The MP3mobile 

This page documents my efforts at fitting my car with a MP3 player: I'm still twiddling with lots of bits of the setup, and so this page will change when things do with the setup. Hopefully, this page will help anyone else trying to do the same thing! There are now some pictures (thanks to Patrick, who lent me his Mustek VDC-200).

First of all: a disclaimer. Basically, all this worked for me. If it doesn't work for you, burns down your house/car/household pet, that's your problem. People building PSUs, it's a good idea to test them (voltage, current, etc) under load (eg: a partially dead hard disk) before plugging in an expensive PC motherboard which it may well blow up.

For those of you looking for a complete, built, in-dash player should look at my empeg unit ( which is very cute ;)

As this page is getting pretty big now, here's an index:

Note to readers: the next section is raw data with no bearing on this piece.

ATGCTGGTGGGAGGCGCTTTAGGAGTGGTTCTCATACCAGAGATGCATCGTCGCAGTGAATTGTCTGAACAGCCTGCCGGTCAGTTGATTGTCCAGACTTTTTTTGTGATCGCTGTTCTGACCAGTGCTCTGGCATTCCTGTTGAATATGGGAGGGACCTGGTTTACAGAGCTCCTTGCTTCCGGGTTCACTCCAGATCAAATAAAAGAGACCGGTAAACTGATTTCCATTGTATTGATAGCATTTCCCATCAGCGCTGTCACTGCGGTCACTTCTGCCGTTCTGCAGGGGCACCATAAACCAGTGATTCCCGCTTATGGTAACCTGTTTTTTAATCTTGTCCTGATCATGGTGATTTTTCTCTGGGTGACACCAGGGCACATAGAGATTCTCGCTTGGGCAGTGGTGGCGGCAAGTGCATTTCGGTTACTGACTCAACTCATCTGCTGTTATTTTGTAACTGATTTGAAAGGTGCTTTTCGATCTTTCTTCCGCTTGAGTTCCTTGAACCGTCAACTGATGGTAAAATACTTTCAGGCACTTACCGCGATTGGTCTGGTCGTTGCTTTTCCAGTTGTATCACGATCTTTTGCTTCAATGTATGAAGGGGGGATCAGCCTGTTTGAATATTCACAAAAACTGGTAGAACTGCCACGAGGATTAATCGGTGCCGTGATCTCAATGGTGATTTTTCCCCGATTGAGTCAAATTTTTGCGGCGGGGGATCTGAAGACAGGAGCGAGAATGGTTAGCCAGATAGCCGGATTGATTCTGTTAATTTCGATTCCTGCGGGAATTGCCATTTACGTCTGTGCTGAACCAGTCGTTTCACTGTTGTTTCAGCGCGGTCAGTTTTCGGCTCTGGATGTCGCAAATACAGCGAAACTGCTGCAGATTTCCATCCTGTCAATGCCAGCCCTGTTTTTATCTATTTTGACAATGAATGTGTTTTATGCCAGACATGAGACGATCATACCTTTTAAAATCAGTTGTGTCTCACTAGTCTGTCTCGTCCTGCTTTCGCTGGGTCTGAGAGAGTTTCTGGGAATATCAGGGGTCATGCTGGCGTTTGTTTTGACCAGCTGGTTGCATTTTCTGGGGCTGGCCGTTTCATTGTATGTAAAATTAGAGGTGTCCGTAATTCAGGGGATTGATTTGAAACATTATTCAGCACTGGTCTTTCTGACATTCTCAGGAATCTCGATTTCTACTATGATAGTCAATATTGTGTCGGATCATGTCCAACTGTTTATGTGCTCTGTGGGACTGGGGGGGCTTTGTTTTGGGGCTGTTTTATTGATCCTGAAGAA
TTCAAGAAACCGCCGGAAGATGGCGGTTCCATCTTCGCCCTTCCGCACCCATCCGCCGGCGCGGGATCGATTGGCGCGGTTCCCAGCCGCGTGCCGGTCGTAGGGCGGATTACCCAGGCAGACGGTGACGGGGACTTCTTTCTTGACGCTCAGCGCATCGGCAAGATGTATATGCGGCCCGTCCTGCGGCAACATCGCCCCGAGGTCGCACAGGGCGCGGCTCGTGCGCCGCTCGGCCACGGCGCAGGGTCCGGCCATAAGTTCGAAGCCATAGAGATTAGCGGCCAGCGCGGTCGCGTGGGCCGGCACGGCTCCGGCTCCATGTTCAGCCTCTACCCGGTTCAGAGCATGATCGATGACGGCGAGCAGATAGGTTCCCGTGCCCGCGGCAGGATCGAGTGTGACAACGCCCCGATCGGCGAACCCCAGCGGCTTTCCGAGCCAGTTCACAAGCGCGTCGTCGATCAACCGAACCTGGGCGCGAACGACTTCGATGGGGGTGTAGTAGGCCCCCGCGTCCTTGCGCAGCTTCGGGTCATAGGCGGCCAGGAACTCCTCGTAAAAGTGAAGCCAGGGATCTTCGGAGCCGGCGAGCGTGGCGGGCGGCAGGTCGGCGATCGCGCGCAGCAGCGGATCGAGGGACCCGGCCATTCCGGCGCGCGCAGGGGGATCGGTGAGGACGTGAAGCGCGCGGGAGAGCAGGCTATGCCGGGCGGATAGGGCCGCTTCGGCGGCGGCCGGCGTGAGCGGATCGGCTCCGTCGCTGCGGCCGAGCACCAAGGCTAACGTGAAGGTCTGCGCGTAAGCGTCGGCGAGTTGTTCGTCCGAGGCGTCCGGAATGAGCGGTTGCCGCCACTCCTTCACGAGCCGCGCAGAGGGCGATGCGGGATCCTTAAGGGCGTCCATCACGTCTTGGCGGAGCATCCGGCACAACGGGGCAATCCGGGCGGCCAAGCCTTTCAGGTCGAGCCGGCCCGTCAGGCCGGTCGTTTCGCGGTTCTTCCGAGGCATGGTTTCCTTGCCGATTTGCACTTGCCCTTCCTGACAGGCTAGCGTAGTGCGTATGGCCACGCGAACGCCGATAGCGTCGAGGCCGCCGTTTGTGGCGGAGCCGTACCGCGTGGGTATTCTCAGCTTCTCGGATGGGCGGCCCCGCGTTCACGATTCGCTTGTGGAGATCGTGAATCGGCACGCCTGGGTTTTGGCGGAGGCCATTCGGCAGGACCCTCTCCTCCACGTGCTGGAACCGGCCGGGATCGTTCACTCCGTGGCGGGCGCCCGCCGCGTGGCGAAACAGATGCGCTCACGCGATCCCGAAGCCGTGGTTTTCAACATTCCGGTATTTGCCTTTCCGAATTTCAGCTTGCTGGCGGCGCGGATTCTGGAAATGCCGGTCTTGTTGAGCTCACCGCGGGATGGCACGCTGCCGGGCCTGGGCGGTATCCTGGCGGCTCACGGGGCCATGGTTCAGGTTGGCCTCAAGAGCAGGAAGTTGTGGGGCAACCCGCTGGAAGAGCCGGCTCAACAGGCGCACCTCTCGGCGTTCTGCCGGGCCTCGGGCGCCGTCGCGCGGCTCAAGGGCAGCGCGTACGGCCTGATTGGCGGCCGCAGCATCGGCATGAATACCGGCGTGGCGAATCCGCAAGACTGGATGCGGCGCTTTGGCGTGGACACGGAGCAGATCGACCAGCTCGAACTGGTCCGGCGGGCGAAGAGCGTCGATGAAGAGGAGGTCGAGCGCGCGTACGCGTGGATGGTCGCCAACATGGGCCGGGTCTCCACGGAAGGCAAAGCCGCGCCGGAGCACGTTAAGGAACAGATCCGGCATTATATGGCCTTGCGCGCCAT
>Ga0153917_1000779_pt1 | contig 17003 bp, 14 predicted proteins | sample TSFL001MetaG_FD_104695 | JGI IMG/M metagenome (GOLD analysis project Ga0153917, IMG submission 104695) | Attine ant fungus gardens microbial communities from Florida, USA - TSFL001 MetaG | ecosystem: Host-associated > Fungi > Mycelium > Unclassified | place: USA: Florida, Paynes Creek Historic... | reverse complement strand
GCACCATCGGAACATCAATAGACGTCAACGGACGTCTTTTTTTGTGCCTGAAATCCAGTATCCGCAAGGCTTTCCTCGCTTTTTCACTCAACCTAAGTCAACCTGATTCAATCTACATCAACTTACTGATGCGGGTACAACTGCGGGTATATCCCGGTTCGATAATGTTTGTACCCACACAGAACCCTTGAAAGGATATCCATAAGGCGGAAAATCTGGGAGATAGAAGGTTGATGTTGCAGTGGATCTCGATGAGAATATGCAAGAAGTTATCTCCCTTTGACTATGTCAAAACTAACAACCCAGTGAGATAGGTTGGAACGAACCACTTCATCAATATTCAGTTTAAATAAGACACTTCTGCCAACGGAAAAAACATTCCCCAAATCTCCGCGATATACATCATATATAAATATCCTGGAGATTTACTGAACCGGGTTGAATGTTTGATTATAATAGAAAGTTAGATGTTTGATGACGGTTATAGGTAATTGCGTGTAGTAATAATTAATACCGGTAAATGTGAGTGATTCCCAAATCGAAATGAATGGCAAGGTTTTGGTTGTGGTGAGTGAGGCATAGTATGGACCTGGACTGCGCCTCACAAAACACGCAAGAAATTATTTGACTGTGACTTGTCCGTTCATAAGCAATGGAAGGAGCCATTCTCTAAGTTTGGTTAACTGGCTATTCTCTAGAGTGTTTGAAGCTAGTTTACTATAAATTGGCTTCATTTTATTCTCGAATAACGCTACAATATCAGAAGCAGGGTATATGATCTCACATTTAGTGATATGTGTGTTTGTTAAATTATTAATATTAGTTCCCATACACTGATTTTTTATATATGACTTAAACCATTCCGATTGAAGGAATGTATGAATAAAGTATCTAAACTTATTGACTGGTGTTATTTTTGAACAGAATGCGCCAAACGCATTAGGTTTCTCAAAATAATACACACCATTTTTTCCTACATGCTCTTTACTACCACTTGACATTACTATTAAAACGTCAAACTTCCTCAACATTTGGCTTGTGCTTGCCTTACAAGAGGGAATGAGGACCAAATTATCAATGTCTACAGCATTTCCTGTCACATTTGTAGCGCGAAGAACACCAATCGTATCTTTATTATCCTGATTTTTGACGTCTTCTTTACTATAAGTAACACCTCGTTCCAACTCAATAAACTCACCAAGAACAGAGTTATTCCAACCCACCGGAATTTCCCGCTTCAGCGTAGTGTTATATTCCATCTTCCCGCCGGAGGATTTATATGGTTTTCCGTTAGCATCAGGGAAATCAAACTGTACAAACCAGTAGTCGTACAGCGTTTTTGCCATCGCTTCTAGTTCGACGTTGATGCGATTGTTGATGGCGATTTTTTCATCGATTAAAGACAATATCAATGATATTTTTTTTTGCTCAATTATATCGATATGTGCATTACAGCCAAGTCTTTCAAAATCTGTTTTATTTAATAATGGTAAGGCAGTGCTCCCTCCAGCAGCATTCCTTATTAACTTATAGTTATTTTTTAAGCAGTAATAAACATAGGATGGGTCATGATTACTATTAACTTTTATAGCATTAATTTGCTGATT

The whole idea got rolling when I decided I wanted to upgrade my car stereo in my Mazda MX5 (Miata to Americans, Eunos Roadster for Japanese!). Up until MP3mobile, I'd been using a Sony TCD-D3 DAT walkman on a car-mount arm as the primary audio source, which was great: long play, good quality audio - just that I never seemed to have the tapes with me that suited my mood, and the D3 doesn't have useful things like track programming or repeat. While looking at new head units/autochangers, two thoughts struck me: So, I built an in-car MP3 player. The result isn't minature, like the MPman, but does take no 'user-accessible' space in the car interior, and is pretty secure. Possible future commercial versions will most likely be the same form factor as a normal radio/cassette. The rest of this page goes into mind-numbing detail about how it was built and things to look out for if you try this yourself - but the basic concept is simple: a wide range of great quality music (all of which I like, unlike compilations) whenever I want it.